Let X be the space consisting of functions q(t) : [-[tau], [infinity]) [right arrow] [R.sup.n], satisfying the following:

(a) q(t) is continuous on t [member of] [0, +[infinity]) [{[t.sub.k]}.sup.[infinity].sub.k=1]

(b) q(t) = [phi](t), for t [member of] [-[tau],0].

(c) [mathematical expression not reproducible] and [mathematical expression not reproducible] exists, for all k = 1, 2, ...

(d) [e.sup.[beta]t] q(t) [right arrow] 0 [member of] [R.sup.n] as t [right arrow] + [infinity], where [beta] > 0 is a positive constant, satisfying [beta] < [[lambda].sub.min] M.

It is not difficult to verify that the product space X is a complete metric space if it is equipped with the following metric:

[mathematical expression not reproducible]. (37)

Hence, we define the mapping P as follows:

P(x(t))

[mathematical expression not reproducible], (38)

and P(x(s)) = [phi](s) for all s [member of] [-[tau], 0].

Below, we are to prove that P is contraction mapping from X into X.

We may firstly prove P(x) [subset] X. So we need to verify that P(x) satisfies conditions (a)-(d) for all x [member of] x.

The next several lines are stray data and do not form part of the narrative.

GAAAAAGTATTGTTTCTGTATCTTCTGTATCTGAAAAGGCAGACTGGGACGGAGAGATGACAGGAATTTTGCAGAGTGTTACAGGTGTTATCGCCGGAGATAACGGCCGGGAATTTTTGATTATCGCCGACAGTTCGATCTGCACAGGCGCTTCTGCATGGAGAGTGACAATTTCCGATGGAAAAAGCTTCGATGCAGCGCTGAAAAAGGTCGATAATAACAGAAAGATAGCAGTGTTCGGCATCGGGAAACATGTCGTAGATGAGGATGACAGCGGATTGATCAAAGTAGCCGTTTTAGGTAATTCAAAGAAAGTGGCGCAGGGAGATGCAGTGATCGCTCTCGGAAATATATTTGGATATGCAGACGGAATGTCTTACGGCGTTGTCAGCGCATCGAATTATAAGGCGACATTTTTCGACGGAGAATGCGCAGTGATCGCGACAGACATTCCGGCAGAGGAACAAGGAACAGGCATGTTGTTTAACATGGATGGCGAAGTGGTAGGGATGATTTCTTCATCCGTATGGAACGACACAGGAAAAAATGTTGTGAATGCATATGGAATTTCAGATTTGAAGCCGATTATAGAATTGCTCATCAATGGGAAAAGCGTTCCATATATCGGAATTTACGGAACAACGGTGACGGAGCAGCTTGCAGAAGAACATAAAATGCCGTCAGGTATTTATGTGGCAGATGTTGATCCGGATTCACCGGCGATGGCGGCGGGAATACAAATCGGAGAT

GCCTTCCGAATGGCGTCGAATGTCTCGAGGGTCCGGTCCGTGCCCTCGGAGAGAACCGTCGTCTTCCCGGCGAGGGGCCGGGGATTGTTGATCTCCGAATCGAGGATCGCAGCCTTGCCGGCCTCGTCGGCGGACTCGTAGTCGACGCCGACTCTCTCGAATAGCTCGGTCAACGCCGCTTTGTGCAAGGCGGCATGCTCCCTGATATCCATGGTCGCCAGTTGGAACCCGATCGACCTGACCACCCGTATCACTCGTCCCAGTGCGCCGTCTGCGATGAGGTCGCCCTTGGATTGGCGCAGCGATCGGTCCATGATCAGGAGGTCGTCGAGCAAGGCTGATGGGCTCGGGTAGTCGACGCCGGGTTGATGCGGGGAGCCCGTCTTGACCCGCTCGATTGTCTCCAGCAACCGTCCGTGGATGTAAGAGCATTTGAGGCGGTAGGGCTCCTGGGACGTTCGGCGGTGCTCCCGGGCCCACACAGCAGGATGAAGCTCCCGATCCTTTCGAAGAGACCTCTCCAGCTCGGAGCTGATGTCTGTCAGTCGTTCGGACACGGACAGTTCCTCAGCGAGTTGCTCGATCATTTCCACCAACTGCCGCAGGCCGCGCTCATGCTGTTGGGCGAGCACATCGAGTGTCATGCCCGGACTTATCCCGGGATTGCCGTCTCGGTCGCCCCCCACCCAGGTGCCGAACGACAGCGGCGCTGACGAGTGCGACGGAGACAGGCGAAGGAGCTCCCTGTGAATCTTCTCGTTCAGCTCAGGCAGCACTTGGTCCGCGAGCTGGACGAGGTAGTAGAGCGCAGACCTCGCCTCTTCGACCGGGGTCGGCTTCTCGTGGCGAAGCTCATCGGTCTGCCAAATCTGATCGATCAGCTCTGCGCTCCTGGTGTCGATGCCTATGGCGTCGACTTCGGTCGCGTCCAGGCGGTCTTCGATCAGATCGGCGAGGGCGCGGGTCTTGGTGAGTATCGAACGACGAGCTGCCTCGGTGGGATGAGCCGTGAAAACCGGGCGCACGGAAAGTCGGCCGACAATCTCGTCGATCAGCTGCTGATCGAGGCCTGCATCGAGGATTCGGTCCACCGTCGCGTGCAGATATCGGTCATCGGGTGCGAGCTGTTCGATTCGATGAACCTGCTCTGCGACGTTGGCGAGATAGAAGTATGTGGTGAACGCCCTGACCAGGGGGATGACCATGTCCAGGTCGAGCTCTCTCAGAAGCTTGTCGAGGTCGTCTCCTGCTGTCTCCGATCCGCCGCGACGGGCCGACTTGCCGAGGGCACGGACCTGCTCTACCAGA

Indeed, for x(t) [member of] x, p(x(t)) is continuous on t [member of] [0, +[infinity]) \ [{[t.sub.k]}.sup.[infinity].sub.k=1] owing to (38), and P(*) satisfies condition (a). Further, the definition of P implies that P(*) satisfies condition (b). Besides, we can derive from (38) that

[mathematical expression not reproducible], (39)

which comes to a conclusion that P(^) satisfies condition (c). Remark, the above convergence is under the metric of the metric space X. Below, all the convergence is in this sense. No longer repeat.

Throughout this section, we assume that e is a sufficiently small positive real number.

Below, we need to prove that P(*) satisfies condition (d). Indeed, for x(t) [member of] X, we have

[absolute value of [e.sup.[beta]t] P(x)] = [e.sup.[beta]t] [absolute value of P(x)]

(40)

[less than or equal to] [U.sub.1] + [U.sub.2] + [U.sub.3] + [U.sub.4] + [U.sub.5] + [U.sub.6],

where

[mathematical expression not reproducible]. (41)

Owing to condition (d), for x(t) [member of] x, [e.sup.[beta]t] x(t) [right arrow] 0 as t [right arrow] +[infinity]. So, for any given [epsilon] > 0, there exists sufficiently large [t.sub.*] > [tau] > 0 such that